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Duke of Edinburgh would have been ’embarrassed’ by Queen’s ‘deeply personal’ speech at COP26 summit

Duke of Edinburgh would have been ’embarrassed’ by Queen’s ‘deeply personal’ speech at COP26 summit

Prince Philip would have been ’embarrassed’ by the Queen‘s ‘deeply personal’ speech  praising his dedication to the environment  representatives at the COP26 summit tonight, the late Duke’s biographer has claimed.

Her Majesty, 95, who was forced to miss the conference after her overnight stay in hospital last month, told leaders via video how the ‘impact of the environment on human progress was a cause ‘close to the heart of my dear late husband’. 

Addressing Government representatives at the reception for the 26th United Nations Climate Change Conference in Glasgow, she recalled an academic gathering in 1969 in which Philip warned how ‘critical’ it was to address climate change.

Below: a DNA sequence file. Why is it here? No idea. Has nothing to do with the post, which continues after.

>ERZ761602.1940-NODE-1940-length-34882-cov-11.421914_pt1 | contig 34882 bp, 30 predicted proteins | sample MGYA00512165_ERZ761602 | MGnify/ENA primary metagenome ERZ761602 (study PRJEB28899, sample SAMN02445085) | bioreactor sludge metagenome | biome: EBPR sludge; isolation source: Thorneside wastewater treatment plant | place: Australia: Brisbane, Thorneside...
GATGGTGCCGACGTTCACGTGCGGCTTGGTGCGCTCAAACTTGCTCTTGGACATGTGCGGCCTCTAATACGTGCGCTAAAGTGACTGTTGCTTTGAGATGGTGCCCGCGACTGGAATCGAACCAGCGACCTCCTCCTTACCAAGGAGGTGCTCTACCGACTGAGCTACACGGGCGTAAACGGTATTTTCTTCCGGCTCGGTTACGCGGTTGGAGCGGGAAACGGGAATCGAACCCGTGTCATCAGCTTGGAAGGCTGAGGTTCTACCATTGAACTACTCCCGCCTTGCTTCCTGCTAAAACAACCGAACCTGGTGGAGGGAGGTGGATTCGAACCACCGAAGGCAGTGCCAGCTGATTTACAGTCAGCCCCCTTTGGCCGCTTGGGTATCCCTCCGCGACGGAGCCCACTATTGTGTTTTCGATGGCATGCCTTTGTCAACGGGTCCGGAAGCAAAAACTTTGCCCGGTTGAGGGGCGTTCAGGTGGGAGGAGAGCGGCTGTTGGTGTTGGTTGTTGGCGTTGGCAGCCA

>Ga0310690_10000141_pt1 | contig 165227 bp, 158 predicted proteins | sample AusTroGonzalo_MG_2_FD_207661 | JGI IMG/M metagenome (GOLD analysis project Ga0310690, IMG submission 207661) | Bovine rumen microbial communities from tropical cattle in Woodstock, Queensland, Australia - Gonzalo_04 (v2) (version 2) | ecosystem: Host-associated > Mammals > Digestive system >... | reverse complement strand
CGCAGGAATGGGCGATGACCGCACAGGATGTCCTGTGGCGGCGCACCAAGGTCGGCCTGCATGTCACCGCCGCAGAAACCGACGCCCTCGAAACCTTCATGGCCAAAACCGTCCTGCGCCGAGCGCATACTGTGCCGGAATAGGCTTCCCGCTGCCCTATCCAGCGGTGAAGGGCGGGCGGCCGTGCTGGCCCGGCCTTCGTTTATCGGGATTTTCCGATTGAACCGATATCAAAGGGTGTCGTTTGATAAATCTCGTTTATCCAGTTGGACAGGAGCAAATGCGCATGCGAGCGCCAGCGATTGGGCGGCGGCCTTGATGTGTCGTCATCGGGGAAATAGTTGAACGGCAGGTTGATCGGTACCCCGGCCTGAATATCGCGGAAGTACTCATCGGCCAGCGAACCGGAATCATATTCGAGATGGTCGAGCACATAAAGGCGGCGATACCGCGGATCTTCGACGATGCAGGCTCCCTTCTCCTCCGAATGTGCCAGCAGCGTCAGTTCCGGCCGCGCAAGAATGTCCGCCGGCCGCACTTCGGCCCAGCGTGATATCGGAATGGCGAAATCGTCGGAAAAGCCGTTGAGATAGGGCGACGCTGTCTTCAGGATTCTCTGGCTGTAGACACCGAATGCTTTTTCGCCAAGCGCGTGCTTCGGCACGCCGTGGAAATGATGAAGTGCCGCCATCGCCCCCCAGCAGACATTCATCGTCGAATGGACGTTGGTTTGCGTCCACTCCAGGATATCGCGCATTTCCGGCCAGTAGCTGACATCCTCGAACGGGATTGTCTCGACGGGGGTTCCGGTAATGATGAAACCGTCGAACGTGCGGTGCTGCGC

Speaking exclusively to FEMAIL, royal biographer Robert Jobson, who penned Prince Philip’s Century, called the speech ‘wonderful’, but says Philip, who died aged 99 in April, would have been left red-faced by the public show of affection. 

The Queen told leaders via video how the 'impact of the environment on human progress was a cause 'close to the heart of my dear late husband' in her 'deeply personal' speech to representatives at the COP26 summit tonight

The Queen told leaders via video how the 'impact of the environment on human progress was a cause 'close to the heart of my dear late husband' in her 'deeply personal' speech to representatives at the COP26 summit tonight

 The Queen told leaders via video how the ‘impact of the environment on human progress was a cause ‘close to the heart of my dear late husband’ in her ‘deeply personal’ speech to representatives at the COP26 summit tonight

‘I thought it was a wonderful, deeply personal touch. A tribute to a man of vision, that Prince Philip was. He would have been embarrassed. But it shows how rightly proud she was of him,’ he explained.

‘He was a great champion for nature and the environment. A farsighted man who did so much to help preserve endangered species on this planet through his creation of the World Wildlife Fund for Nature of which he was a driving force in creating.’ 

Following the Duke’s death earlier this year, royal biographer Nigel Cawthorne, claimed that ‘Prince Philip himself would not countenance public displays of affection’ – but that the royals’ outpouring of grief for Prince Philip had signalled a shift in the monarchy’s approach to emotion.